Glasgow-based studio Tangent has created the branding and packaging for Suonare gin to celebrate Scottish Opera’s 60th anniversary, working with local distiller Biggar Gin, with a project that blends “mixology and musicology”.
At the core of the concept was the collaboration between different artforms, explains Tangent designer Katrina High, who came up with the concept. She says that the idea of matching the botanicals to a music scale developed “organically” while researching the process, with the team also looking for “a way to visualise the music”.
“Being able to actually visualise the taste profile of the gin felt like we were taking the brand somewhere new and original”, she says.
Following the name of the product, Suonare, which translates as “to play”, the product’s twist is that the label can play music when passed through a music box.
“We were excited by the prospect that this visualisation could push that bit further and go on and function as an actual sheet of music”, High adds.
This twist also hopes to offer something lasting to the opera’s patrons to commemorate the anniversary. The music played by the label is ‘Un bel di’, the signature theme from Madama Butterfly, first performed by the Opera in its opening season 60 years ago.
The graphic system is created through die-cut perforations in the bottle label, creating a minimal design that is “completely different to what you would expect from a gin label”, Tangent co-founder David Whyte says.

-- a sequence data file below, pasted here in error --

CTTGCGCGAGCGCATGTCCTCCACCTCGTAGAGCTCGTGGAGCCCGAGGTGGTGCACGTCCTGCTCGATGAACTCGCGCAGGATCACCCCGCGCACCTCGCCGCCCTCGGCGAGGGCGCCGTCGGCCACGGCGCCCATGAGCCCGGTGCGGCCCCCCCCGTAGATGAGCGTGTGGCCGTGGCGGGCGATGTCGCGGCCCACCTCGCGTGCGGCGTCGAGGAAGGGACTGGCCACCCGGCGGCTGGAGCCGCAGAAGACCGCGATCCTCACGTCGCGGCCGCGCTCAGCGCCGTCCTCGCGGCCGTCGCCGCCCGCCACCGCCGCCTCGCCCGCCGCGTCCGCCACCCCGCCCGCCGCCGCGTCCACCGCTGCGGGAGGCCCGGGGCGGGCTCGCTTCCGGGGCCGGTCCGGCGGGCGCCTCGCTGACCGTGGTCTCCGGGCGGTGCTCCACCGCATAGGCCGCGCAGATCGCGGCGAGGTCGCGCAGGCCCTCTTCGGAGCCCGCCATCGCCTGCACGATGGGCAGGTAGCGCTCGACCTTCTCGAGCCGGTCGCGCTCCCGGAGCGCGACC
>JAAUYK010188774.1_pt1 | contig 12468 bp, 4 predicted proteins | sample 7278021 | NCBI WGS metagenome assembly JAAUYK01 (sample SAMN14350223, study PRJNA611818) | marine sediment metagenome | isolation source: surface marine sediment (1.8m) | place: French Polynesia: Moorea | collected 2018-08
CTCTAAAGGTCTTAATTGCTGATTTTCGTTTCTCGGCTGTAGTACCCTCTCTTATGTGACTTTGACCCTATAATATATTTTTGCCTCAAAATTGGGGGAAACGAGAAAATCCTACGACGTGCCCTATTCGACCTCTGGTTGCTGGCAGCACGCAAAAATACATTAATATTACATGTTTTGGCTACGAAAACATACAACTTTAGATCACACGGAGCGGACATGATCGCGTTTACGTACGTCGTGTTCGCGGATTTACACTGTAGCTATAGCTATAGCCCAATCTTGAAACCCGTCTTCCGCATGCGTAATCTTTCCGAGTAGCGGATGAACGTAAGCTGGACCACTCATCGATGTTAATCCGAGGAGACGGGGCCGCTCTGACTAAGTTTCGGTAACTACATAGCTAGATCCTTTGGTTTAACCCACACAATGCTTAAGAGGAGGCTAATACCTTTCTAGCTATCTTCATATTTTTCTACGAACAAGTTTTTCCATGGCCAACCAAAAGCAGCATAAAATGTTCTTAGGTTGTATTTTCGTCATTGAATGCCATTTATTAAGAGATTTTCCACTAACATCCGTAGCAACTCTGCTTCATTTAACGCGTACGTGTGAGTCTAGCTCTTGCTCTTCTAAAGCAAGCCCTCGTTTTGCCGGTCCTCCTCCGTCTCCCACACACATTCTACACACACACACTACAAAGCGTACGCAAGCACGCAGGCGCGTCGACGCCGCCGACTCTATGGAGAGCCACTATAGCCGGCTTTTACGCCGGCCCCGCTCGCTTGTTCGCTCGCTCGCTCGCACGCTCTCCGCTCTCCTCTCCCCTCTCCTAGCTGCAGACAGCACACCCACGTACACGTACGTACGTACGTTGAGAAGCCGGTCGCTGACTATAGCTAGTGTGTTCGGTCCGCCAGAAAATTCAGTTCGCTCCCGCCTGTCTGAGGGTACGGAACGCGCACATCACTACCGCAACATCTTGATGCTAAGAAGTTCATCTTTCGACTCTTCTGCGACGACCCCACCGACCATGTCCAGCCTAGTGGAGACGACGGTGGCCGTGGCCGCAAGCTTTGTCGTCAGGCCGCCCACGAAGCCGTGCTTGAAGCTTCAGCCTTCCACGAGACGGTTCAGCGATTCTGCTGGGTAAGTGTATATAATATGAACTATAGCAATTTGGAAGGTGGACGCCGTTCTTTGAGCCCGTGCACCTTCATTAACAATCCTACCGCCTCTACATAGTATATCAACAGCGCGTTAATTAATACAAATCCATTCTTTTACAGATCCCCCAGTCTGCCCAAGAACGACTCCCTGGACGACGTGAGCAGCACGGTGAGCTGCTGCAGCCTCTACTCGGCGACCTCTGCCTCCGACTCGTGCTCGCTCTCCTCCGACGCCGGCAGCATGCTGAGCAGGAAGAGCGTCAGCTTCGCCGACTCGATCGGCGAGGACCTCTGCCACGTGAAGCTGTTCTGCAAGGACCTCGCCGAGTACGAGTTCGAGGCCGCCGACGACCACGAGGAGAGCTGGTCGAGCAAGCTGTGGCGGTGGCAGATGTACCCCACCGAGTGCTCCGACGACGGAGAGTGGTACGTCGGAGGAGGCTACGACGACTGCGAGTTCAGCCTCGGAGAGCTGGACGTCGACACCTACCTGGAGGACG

“From the Opera’s point of view, if they were going to release a product, they didn’t want it to look gimmicky”, Whyte adds, with the Opera wishing that a “feeling of craft and an artisan approach was maintained” throughout the process.
High production values are realised through a label letter-pressed by local printmakers Glasgow Press, featuring gold leaf in subtle contrast to the dark red of wire-embossed GF Smith Colorplan Scarlet paper.
Meanwhile the different collaborators’ expertise was used throughout. Scottish Opera’s director of music arranged the notation for the label, and the head distiller from Biggar Gin helped to pick out the appropriate pitches for each of the botanical’s tasting notes, ranging “from sharp Lemon through to earthy Cassia Bark”, Tangent says. The botanicals themselves were selected to reflect Italian opera history, High explains.
To meet the challenges presented by the concept, “there was a lot of experimentation”, Whyte says.
To fit through the music box the label needed to measure only 7cm in height – smaller than most gin labels, High explains – while it also required the label to not be stuck to the bottle. “Which is actually quite a tricky thing to do”, Whyte adds. The solution was to fix the edges in place, with perforations to allow the rest of the label to be removed.
It also informed the decision to place “all the essential text on the back of the label”, with the “keepsake design” remaining minimal and uncluttered, High adds.
The die-cut circles also needed to be removed from the packaging by hand – High says they calculated it as approaching 24,000 circles across the limited-edition batch of 600 bottles – as well as wax-dipping the bottles in-person with the distillers.
With outputs now so often digital, Whyte adds, the team enjoyed the opportunity for such a “hands-on” project.
Photography by Susan Castillo, renders by Where Giants Roam.